Methods of sending data

In addition to common variables, we also have so-called superglobal variables in PHP that carry information about the currently called page and the data we pass.

Typically, we have a form on the page where the user fills in anything and we want to transfer this data to a web server where we process it in PHP.

The most commonly used methods.

GET ~ data is passed in the URL as parameters

POST ~ data travels covertly along with the page request

Ajax POST ~ asynchronous javascript processing

GET Method - $ _GET

Data sent by the GET method can be seen in the URL address (as parameters after the question mark), the maximum length in Internet Explorer is 1024 characters (other browsers do not limit it, but larger texts should not be passed this way). The advantage of this method is mainly in simplicity (you see what you are sending) and in the possibility to link to the result of processing. The data is sent to a variable.

The address of the receiving page might look like this:

In PHP, for example, we can list the value of the variable parameter as follows:

echo $_GET['variable'];	// prints "content"

Warning: This method of writing data directly to the HTML page is not safe, because we can, for example, transmit HTML code in the URL that would be written to the page and then executed.

Data must always be treated before any dump to the page, using the htmlspecialchars () function.

For example: echo htmlspecialchars ($ _ GET ['variable']);

POST method - $ _POST

Data sent by the POST method is not visible in the URL address, which solves the problem of maximum length of sent data. We should always submit form fields using the POST method to ensure that passwords are not seen, for example, and that a link to a page that results in a particular entry is not processed.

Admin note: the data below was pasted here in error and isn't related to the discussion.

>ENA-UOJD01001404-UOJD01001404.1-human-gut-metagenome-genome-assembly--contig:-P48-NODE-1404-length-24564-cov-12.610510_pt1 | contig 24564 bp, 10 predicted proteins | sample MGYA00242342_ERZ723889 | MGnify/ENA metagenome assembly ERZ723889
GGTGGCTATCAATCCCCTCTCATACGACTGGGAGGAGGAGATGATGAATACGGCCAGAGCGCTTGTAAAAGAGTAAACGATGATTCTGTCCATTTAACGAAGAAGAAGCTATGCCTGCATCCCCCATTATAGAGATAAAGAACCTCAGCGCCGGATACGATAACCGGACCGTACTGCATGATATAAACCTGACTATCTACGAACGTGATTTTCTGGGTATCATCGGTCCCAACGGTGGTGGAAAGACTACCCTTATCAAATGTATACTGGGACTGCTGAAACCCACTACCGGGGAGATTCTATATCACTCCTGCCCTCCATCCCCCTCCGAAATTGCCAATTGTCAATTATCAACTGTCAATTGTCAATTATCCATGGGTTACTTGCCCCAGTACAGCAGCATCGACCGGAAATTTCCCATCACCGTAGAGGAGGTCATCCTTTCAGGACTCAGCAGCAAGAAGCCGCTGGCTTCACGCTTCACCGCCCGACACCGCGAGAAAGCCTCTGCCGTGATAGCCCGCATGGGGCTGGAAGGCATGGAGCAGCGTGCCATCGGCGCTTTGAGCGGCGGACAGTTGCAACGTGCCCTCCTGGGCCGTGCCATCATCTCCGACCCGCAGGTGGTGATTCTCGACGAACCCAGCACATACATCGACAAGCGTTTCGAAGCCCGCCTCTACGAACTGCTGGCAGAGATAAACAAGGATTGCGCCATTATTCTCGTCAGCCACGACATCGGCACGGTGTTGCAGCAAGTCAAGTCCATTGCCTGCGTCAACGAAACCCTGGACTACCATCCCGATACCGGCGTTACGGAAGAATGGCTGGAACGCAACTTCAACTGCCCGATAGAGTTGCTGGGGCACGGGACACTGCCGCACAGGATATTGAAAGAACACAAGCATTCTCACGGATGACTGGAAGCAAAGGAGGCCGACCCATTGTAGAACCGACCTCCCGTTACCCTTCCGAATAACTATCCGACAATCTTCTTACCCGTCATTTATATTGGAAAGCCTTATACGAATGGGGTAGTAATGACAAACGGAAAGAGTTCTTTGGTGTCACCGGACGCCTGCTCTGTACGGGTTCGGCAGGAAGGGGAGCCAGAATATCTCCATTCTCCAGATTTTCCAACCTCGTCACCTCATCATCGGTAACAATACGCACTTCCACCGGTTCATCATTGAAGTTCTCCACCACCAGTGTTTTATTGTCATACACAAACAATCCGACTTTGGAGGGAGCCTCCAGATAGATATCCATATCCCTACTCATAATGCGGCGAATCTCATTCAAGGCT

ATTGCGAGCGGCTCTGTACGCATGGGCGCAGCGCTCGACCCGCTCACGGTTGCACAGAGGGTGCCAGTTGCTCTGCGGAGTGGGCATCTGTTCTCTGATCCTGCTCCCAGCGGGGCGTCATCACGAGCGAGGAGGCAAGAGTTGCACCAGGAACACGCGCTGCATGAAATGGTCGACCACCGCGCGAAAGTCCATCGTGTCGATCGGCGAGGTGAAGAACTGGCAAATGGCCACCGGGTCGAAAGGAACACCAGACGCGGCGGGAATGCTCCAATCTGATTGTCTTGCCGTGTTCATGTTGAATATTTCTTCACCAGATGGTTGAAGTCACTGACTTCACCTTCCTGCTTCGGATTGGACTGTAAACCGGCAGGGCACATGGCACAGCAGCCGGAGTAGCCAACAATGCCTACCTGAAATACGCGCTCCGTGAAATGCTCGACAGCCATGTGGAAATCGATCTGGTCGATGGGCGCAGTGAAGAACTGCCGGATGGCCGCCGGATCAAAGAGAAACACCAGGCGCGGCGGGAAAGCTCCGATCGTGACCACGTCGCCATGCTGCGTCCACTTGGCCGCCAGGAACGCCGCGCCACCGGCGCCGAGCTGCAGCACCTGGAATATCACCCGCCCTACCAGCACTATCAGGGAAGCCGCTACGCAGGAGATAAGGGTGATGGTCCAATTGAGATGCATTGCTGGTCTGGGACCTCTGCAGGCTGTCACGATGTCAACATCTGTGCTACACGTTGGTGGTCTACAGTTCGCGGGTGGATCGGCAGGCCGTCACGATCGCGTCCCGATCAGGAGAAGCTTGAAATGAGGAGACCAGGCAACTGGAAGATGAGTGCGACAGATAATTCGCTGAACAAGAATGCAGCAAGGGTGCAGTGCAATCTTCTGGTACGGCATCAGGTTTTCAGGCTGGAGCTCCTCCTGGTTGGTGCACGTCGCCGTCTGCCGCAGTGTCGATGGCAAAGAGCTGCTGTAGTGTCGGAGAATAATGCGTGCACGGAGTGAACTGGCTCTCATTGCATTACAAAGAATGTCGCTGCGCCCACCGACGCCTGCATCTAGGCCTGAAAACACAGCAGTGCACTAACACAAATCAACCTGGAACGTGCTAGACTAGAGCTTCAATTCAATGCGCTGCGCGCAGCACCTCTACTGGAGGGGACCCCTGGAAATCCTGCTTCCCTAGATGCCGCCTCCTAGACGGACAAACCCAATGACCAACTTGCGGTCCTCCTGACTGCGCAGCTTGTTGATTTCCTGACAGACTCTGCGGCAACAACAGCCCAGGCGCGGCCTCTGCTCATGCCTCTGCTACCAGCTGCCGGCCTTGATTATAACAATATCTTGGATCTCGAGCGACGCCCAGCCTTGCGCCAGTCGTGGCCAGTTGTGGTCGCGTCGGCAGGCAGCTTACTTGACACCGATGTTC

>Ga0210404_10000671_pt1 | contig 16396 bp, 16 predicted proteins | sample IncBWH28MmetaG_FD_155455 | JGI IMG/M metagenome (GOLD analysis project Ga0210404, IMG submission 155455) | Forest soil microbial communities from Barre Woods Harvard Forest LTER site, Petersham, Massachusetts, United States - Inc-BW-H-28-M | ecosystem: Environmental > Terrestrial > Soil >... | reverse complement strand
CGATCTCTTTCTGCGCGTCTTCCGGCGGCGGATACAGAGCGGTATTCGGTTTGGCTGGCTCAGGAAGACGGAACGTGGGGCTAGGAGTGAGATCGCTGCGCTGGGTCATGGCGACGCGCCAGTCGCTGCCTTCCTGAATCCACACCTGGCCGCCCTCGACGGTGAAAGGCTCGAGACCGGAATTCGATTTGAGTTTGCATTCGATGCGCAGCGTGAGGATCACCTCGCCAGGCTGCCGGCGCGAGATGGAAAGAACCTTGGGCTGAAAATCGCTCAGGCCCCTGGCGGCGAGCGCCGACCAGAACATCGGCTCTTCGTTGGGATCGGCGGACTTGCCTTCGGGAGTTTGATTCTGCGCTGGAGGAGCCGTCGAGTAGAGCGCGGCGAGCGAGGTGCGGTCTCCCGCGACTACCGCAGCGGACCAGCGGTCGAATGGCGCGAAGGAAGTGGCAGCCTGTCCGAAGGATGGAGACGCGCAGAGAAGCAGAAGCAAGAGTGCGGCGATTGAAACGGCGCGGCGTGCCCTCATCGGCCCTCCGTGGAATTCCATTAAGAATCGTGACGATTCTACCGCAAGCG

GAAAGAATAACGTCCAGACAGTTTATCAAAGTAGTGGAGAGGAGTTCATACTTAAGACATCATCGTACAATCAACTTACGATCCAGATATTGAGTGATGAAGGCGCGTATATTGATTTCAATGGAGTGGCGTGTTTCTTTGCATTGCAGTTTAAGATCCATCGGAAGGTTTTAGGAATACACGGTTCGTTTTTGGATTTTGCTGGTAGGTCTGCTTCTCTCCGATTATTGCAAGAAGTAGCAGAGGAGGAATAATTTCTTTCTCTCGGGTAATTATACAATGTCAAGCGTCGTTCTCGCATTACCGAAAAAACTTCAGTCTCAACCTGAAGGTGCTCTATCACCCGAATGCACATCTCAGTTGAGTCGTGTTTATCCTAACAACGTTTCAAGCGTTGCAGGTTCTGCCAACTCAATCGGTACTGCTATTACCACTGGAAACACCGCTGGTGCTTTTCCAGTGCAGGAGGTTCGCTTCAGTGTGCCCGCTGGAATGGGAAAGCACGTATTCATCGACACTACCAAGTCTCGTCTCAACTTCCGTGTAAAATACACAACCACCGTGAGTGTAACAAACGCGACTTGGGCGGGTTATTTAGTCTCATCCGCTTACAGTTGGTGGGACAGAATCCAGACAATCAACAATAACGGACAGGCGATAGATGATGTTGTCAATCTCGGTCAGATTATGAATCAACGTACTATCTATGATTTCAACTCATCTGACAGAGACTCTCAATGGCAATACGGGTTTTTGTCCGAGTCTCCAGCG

The data is available in $ _POST and is the same as the GET method.

Verify the existence of the sent data

Before processing any data, we should first verify that the data was actually sent, otherwise we would access a non-existent variable, which would throw an error message.

isset () function is used to verify the existence of a variable.

if (isset($_GET['name'])) {
	echo 'Your name: ' . htmlspecialchars($_GET['name']);
} else {
	echo 'No name entered.';

Form to insert data

The form is made in HTML, not in PHP. It can also be on an ordinary HTML page. All "magic" takes care of PHP script, which receives the data.

As an example, we can use the form for receiving 2 numbers sent by the GET method:

<form action="script.php" method="get"> 
	First number: <input type="text" name="x">
	Second number: <input type="text" name="y"> 
	<input type="submit" value="Add numbers"> 

The first line shows where the data will be sent and by what method.

On the next 2 lines are simple form elements, notice the attribute name = "", there is written the name of the variable, which substitutes what is now in the form.

Next, there is a submit button (required) and an HTML exit tag of the form (required for the browser to know what to send and what is not).

We can have any number of forms on a single page and cannot be plunged into each other. If a plunge occurs, it is always sent the most plunged and the rest is ignored.

Processing the form on the server

Now we have finished HTML form and send it to script.php, which receives data using GET method. The page request URL might look like this:


$x = $_GET['x'];	// 5
$y = $_GET['y'];	// 3

echo $x + $y;		// prints 8

First, we should verify that both form fields have been filled, this is done by the isset () function:

if (isset($_GET['x']) && isset($_GET['y'])) {
	$x = $_GET['x'];	// 5
	$y = $_GET['y'];	// 3

	echo $x + $y;		// prints 8
} else {
	echo 'The form was not filled correctly.';

TIP: You can pass multiple parameters to an isset () construct to verify that they all exist. Therefore, instead of isset ($ _ GET ['x']) && isset ($ _ GET ['y']), you can specify only: isset ($ _GET ['x'], $ _GET ')

Processing of data received by the POST method

If we accept data using the POST method, the URL of the processing script will always look like this:

And never otherwise. Just no. The data is hidden in the HTTP request and cannot be seen.

Hidden by the POST method, you need to send username and password for security.

Warning: If you are working with passwords on the site, both the login and registration form should be located on HTTPS and you must havehed the passwords accordingly (for example, with BCrypt).

Processing ajax requests

In some cases, when processing ajax requests, it may not be easy to get the data. The reason is that ajax libraries usually send data as json payload, while the superglobal variable $ _POST contains only form data.

Previous chapter (Orientation in Code) Next chapter (Include (folding pages from pieces))

Back to Learn PHP main menu